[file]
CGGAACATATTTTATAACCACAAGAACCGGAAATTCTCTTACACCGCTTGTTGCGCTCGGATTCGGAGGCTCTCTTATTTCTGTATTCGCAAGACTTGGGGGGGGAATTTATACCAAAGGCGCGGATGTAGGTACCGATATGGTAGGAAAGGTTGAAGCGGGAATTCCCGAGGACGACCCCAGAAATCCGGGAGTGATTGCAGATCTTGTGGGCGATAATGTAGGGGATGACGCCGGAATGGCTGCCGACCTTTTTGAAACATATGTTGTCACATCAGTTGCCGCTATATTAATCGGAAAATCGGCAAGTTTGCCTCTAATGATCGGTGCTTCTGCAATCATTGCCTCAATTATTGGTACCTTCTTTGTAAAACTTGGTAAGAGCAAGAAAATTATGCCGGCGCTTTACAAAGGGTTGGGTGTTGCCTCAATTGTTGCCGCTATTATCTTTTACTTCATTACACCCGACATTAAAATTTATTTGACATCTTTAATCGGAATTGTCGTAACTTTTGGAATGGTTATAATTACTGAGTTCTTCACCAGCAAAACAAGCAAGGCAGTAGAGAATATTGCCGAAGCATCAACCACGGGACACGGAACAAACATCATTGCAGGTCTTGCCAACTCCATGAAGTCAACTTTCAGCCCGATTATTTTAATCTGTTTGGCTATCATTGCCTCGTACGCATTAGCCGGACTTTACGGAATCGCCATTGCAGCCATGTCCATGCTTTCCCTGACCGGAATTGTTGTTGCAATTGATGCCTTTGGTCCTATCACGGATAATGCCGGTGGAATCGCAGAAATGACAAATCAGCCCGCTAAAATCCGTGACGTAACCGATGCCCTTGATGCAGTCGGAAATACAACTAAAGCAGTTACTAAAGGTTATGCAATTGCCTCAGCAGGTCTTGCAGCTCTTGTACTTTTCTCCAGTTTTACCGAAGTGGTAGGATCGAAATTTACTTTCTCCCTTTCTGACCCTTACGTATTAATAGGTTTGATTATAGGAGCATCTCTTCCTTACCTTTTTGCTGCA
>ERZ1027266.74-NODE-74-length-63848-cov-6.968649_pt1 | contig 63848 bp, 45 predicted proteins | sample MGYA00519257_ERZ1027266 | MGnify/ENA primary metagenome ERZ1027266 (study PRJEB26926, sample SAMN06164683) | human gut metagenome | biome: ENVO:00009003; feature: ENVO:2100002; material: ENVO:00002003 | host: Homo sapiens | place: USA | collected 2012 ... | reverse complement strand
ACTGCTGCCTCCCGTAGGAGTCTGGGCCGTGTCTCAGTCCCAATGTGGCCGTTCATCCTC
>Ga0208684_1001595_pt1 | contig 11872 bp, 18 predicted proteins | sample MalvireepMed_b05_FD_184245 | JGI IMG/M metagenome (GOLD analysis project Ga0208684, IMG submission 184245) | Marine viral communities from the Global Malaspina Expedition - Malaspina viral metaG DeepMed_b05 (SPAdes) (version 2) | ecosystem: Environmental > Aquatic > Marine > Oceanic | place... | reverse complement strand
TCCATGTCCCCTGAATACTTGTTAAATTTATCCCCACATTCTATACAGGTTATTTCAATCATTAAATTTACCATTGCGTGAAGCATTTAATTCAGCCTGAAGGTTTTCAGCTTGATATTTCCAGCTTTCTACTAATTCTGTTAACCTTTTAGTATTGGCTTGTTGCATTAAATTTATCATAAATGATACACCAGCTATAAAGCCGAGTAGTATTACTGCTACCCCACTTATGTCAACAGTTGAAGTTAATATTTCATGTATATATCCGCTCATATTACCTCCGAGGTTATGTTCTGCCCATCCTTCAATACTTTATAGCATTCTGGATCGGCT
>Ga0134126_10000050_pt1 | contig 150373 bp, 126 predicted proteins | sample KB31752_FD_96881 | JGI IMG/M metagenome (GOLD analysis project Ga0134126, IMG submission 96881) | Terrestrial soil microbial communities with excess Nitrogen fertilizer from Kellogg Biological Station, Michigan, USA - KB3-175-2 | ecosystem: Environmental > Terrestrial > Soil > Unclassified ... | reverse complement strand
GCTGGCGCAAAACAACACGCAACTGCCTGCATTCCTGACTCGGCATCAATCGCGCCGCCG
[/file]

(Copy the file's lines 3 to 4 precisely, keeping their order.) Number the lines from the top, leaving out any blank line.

ACTGCTGCCTCCCGTAGGAGTCTGGGCCGTGTCTCAGTCCCAATGTGGCCGTTCATCCTC
>Ga0208684_1001595_pt1 | contig 11872 bp, 18 predicted proteins | sample MalvireepMed_b05_FD_184245 | JGI IMG/M metagenome (GOLD analysis project Ga0208684, IMG submission 184245) | Marine viral communities from the Global Malaspina Expedition - Malaspina viral metaG DeepMed_b05 (SPAdes) (version 2) | ecosystem: Environmental > Aquatic > Marine > Oceanic | place... | reverse complement strand